Robert Osborne, who displayed an encyclopedic knowledge — and love — of film history as the primary host of Turner Classic Movies, died Monday morning at age 84, said his partner of 20 years, theater director and producer David Staller.
Osborne died of natural causes in his sleep at home in New York City, Staller said.
"It's difficult to imagine a planet without him," Staller said. "He made the choice to call it a day, and he wants everyone to know that he'll see them at the after party."
The genial, silver-haired and dapper Osborne was a bona fide movie connoisseur who displayed his wide knowledge of films on TCM since the 24-hour commercial-free cable network's launch in 1994.
"Hi, I'm Robert Osborne," he'd cordially greet viewers from a stylish living-room set and quickly begin serving up fascinating information and insider trivia about the movie that was about to be shown. At the end of each film, the man Washington Post TV critic Tom Shales dubbed "an avatar of erudition" offered his closing remarks.
Osborne was a longtime columnist for the Hollywood Reporter and the "official biographer" of the Academy Awards, writing a series of books chronicling the Oscars. In a 2013 Los Angeles Times interview with Susan King, Osborne said he thought the Academy of Motion Picture Arts and Sciences selected him to write the official Oscar history because in previous books he stuck to facts, not opinions.
"That goes back to a book I read a long time ago about movie musicals," Osborne said. "Whoever wrote it said 'Singin' in the Rain' was the best movie musical ever made. I thought it's great, but what if I like 'The Band Wagon' better? I found it insulting. I don't think a writer's opinion in this case is important."
With an extensive library of films spanning the decades, Osborne was clearly in his element on TCM.
"For anyone who loves movies like I do, Turner Classic Movies will be like falling into paradise," he told the Hollywood Reporter in 1994 when he was named host.
A resident of New York City since the late 1980s, he'd generally fly to Atlanta once a month to shoot a series of opening and closing segments for upcoming films. Viewers looked forward to hearing his comments on each movie.
"You feel like it's not just a guy up there reading copy that people prepared for him to read," film critic and historian Richard Schickel told the Washington Post in 2005. "That's a good quality and increasingly rare in the television climate of our times. He's something a lot more than just a talking head."
Osborne had more than his share of movie star fans in Hollywood.
Besides hosting movies seven evenings a week, Osborne hosted special one-on-one "Private Screening" interviews with stars such as Tony Curtis, Esther Williams and Robert Mitchum —as well as directors, including Sidney Lumet, Stanley Donen and Norman Jewison.
He also co-hosted films considered "The Essentials," and he co-hosted the "Guest Programmer" series with guests such as Mia Farrow, Buck Henry and Hugh Hefner.
Off the air, Osborne served as the main host of the TCM Classic Film Festival in Hollywood and shared his knowledge of film history with fellow passengers on the annual TCM Film Cruise.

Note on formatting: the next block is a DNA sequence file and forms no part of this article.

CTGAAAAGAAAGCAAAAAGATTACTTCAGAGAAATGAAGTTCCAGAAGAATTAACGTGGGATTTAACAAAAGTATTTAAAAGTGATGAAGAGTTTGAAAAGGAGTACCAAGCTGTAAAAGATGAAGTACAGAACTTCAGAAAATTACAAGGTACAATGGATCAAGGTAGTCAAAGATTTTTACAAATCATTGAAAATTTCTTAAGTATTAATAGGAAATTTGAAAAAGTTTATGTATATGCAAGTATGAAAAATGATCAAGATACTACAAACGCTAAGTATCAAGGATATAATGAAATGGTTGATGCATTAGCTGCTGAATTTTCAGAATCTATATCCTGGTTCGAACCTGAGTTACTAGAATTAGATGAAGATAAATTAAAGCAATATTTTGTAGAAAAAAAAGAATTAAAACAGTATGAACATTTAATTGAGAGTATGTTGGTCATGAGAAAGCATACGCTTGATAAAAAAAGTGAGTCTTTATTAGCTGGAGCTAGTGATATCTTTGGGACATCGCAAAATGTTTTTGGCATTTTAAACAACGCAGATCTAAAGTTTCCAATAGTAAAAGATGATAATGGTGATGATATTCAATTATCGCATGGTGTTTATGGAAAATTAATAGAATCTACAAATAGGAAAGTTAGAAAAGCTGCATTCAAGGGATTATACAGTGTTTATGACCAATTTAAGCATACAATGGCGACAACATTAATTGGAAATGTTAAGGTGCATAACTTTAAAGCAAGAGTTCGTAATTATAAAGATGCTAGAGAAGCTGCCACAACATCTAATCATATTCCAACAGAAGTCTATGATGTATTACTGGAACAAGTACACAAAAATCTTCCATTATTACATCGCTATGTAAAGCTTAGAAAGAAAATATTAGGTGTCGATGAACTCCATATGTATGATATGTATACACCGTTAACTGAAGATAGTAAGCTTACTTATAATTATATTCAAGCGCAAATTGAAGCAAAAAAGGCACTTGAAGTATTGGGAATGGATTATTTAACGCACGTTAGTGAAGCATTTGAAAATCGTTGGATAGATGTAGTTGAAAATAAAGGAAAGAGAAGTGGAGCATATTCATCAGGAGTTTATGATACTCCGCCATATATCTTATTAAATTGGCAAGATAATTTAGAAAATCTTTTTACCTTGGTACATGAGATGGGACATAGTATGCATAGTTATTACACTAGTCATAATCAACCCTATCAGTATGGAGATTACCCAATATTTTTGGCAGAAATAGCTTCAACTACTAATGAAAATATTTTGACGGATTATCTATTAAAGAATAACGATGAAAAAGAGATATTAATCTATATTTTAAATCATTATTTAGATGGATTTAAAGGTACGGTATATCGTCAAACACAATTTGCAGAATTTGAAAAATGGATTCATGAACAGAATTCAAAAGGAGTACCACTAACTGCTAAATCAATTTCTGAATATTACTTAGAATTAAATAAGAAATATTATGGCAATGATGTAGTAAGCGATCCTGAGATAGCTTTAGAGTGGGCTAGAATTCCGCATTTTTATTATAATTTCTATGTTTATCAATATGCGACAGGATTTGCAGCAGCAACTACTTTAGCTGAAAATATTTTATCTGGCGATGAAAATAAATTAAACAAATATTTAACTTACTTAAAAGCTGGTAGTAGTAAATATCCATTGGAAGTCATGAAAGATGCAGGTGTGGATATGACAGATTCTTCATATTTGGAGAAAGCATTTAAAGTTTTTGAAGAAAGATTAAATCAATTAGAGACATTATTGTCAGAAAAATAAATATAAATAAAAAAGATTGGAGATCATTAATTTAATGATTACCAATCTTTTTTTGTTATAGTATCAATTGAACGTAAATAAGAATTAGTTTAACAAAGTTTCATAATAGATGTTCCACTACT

Osborne took over veteran Variety columnist Army Archerd's role as red carpet celebrity greeter at the Oscars ceremony in 2006, the same year Osborne received a star on the Hollywood Walk of Fame.
Among books he authored is "Hollywood Legends: The Life and Films of Humphrey Bogart and Greta Garbo" (1967).
Making a living off writing and talking about movies — not to mention being satirized on "Saturday Night Live" by Darrell Hammond and Jason Sudeikis and having a bobblehead made in his image — was a dream come true for Osborne.
He was born May 3, 1932, in Colfax, Wash., a small farming town, where he found escape at the movies.
"I'd see Clifton Webb and Gene Tierney in 'Laura' and Bette Davis in 'All About Eve,' and I'd think, 'Those people are so much more interesting than what I'm living around in this town,'" he recalled in a 2006 interview with the New York Times.
Osborne majored in journalism at the University of Washington and then spent two years in the Air Force. While stationed in Seattle, he began acting in local theater in his spare time. At the suggestion of Oscar-winning actress Jane Darwell, with whom he appeared in a play, he headed to Hollywood after completing his military service in the late '50s.
In Hollywood, Osborne quickly landed a six-month contract at 20th Century Fox and then joined a new contract-player group at Desilu studios under Lucille Ball's personal supervision.
Osborne had small parts in TV series such as "The Californians," "The Whirlybirds" and "Alcoa Presents: One Step Beyond," as well as playing banker Milburn Drysdale's young assistant in the pilot episode of "The Beverly Hillbillies" in 1962.
He became close friends with Ball, who was impressed with both his education and his knowledge of movie history. But she ultimately advised him not to stick with acting.
Osborne's first book, "Academy Awards Illustrated," was published in 1965.
He joined the Hollywood Reporter in 1977 and took over the Rambling Reporter column from Hank Grant in 1983. He served as president of the Los Angeles Film Critics Assn. from 1981-83.
On television, Osborne began serving as entertainment reporter for KTTV in Los Angeles in 1982 and five years later became a regular contributor on CBS' "The Morning Program." He was a host on cable's the Movie Channel before moving to TCM.
With his life then rooted in classic movies, Osborne told The Times in 2013 he didn't get to see contemporary films all that much. "I did see 'Gravity,'" he said at the time, "but I don't have the enthusiasm to go see a movie as often as I used to go."
Times staff writer Jen Yamato contributed to this article.